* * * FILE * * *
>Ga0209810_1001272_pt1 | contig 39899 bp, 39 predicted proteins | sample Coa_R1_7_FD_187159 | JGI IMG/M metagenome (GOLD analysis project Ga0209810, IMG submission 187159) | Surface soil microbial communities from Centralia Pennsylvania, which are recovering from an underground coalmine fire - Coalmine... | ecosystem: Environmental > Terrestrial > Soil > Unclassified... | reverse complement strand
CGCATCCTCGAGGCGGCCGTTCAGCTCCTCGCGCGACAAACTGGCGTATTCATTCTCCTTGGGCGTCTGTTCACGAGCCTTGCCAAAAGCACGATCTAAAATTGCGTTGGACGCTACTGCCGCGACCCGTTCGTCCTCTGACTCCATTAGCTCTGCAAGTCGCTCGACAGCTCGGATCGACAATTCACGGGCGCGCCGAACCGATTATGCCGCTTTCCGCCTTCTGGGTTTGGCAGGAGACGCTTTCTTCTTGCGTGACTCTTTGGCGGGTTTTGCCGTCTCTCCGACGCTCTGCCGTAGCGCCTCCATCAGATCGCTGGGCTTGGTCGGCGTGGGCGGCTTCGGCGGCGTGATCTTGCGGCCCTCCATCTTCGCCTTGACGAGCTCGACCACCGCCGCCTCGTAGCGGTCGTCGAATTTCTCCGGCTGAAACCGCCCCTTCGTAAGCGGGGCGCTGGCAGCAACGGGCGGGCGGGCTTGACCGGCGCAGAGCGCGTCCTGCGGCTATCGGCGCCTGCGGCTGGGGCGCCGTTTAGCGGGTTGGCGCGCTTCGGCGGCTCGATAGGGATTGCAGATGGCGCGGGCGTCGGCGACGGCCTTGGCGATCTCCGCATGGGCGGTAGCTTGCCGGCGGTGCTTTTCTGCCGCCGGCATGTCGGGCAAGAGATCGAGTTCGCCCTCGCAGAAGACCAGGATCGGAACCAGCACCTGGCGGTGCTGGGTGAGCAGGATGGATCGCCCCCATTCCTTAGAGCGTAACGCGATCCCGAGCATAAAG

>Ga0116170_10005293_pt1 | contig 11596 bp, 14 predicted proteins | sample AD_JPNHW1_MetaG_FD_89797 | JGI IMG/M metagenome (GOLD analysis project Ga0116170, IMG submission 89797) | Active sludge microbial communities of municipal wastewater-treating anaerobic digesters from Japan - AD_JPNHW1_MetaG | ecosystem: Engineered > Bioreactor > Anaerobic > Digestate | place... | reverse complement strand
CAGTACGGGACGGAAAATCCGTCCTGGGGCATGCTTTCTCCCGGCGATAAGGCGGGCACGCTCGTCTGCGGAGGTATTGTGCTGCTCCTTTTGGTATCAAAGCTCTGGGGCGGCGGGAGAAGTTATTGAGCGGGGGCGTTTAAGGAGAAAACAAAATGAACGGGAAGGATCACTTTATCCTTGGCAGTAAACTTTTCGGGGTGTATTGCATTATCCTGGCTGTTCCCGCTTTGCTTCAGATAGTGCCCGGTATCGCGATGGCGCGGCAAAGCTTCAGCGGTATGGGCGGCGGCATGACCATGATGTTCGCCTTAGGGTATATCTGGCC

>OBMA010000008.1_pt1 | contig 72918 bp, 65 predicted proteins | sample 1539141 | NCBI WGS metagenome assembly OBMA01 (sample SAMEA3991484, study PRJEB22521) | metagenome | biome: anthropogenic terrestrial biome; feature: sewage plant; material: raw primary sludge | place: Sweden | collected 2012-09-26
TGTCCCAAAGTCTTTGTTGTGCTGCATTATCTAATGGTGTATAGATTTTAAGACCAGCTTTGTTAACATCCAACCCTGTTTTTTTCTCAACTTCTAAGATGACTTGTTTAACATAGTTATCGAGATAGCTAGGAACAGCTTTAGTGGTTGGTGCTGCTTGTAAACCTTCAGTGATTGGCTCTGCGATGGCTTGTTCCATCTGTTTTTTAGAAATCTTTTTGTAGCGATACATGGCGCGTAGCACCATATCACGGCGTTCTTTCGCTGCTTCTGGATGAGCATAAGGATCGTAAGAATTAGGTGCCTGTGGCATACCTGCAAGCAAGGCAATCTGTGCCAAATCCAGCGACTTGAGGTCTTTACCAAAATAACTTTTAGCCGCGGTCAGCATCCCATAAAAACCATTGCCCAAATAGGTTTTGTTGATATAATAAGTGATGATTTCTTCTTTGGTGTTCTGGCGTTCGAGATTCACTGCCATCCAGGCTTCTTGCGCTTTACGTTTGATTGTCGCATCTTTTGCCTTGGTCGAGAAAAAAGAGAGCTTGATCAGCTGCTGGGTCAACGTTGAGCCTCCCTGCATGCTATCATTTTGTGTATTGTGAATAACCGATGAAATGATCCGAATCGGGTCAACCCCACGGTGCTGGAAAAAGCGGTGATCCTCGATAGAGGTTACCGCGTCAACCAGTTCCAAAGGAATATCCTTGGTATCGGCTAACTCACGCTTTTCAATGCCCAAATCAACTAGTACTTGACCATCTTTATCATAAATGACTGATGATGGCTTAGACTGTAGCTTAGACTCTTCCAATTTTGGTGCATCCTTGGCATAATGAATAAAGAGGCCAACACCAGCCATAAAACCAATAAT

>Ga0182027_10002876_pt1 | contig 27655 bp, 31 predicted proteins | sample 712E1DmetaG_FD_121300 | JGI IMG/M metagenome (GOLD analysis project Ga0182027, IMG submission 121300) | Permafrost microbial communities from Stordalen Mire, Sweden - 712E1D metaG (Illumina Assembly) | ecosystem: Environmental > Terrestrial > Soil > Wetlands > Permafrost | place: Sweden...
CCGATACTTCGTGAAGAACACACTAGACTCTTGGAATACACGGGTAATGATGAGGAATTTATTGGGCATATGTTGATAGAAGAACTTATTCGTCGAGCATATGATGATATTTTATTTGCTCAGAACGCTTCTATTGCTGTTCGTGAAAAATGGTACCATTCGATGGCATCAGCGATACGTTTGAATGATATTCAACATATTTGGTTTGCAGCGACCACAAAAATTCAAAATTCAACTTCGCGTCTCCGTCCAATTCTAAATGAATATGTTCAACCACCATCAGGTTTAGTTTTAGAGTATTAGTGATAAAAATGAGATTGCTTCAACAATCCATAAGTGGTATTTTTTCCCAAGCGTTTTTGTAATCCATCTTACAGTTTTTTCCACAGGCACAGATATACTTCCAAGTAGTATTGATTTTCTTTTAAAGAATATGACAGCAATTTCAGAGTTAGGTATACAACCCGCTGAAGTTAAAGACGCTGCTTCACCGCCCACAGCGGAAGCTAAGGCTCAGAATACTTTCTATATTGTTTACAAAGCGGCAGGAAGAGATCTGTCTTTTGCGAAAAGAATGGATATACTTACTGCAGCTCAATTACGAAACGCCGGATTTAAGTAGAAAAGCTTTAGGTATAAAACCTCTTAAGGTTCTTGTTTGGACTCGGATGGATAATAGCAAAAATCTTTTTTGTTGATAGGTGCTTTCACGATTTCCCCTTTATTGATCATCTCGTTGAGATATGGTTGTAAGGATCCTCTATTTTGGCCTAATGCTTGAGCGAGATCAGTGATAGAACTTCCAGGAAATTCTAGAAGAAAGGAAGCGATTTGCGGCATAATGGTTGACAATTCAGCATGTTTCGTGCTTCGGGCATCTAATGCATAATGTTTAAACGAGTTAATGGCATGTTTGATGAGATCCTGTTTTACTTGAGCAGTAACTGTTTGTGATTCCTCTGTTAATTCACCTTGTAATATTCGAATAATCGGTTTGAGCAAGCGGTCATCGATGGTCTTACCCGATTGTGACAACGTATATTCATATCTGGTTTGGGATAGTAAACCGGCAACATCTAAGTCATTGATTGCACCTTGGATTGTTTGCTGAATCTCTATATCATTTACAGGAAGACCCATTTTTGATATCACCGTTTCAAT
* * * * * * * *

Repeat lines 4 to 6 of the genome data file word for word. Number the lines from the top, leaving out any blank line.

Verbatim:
CAGTACGGGACGGAAAATCCGTCCTGGGGCATGCTTTCTCCCGGCGATAAGGCGGGCACGCTCGTCTGCGGAGGTATTGTGCTGCTCCTTTTGGTATCAAAGCTCTGGGGCGGCGGGAGAAGTTATTGAGCGGGGGCGTTTAAGGAGAAAACAAAATGAACGGGAAGGATCACTTTATCCTTGGCAGTAAACTTTTCGGGGTGTATTGCATTATCCTGGCTGTTCCCGCTTTGCTTCAGATAGTGCCCGGTATCGCGATGGCGCGGCAAAGCTTCAGCGGTATGGGCGGCGGCATGACCATGATGTTCGCCTTAGGGTATATCTGGCC

>OBMA010000008.1_pt1 | contig 72918 bp, 65 predicted proteins | sample 1539141 | NCBI WGS metagenome assembly OBMA01 (sample SAMEA3991484, study PRJEB22521) | metagenome | biome: anthropogenic terrestrial biome; feature: sewage plant; material: raw primary sludge | place: Sweden | collected 2012-09-26
TGTCCCAAAGTCTTTGTTGTGCTGCATTATCTAATGGTGTATAGATTTTAAGACCAGCTTTGTTAACATCCAACCCTGTTTTTTTCTCAACTTCTAAGATGACTTGTTTAACATAGTTATCGAGATAGCTAGGAACAGCTTTAGTGGTTGGTGCTGCTTGTAAACCTTCAGTGATTGGCTCTGCGATGGCTTGTTCCATCTGTTTTTTAGAAATCTTTTTGTAGCGATACATGGCGCGTAGCACCATATCACGGCGTTCTTTCGCTGCTTCTGGATGAGCATAAGGATCGTAAGAATTAGGTGCCTGTGGCATACCTGCAAGCAAGGCAATCTGTGCCAAATCCAGCGACTTGAGGTCTTTACCAAAATAACTTTTAGCCGCGGTCAGCATCCCATAAAAACCATTGCCCAAATAGGTTTTGTTGATATAATAAGTGATGATTTCTTCTTTGGTGTTCTGGCGTTCGAGATTCACTGCCATCCAGGCTTCTTGCGCTTTACGTTTGATTGTCGCATCTTTTGCCTTGGTCGAGAAAAAAGAGAGCTTGATCAGCTGCTGGGTCAACGTTGAGCCTCCCTGCATGCTATCATTTTGTGTATTGTGAATAACCGATGAAATGATCCGAATCGGGTCAACCCCACGGTGCTGGAAAAAGCGGTGATCCTCGATAGAGGTTACCGCGTCAACCAGTTCCAAAGGAATATCCTTGGTATCGGCTAACTCACGCTTTTCAATGCCCAAATCAACTAGTACTTGACCATCTTTATCATAAATGACTGATGATGGCTTAGACTGTAGCTTAGACTCTTCCAATTTTGGTGCATCCTTGGCATAATGAATAAAGAGGCCAACACCAGCCATAAAACCAATAAT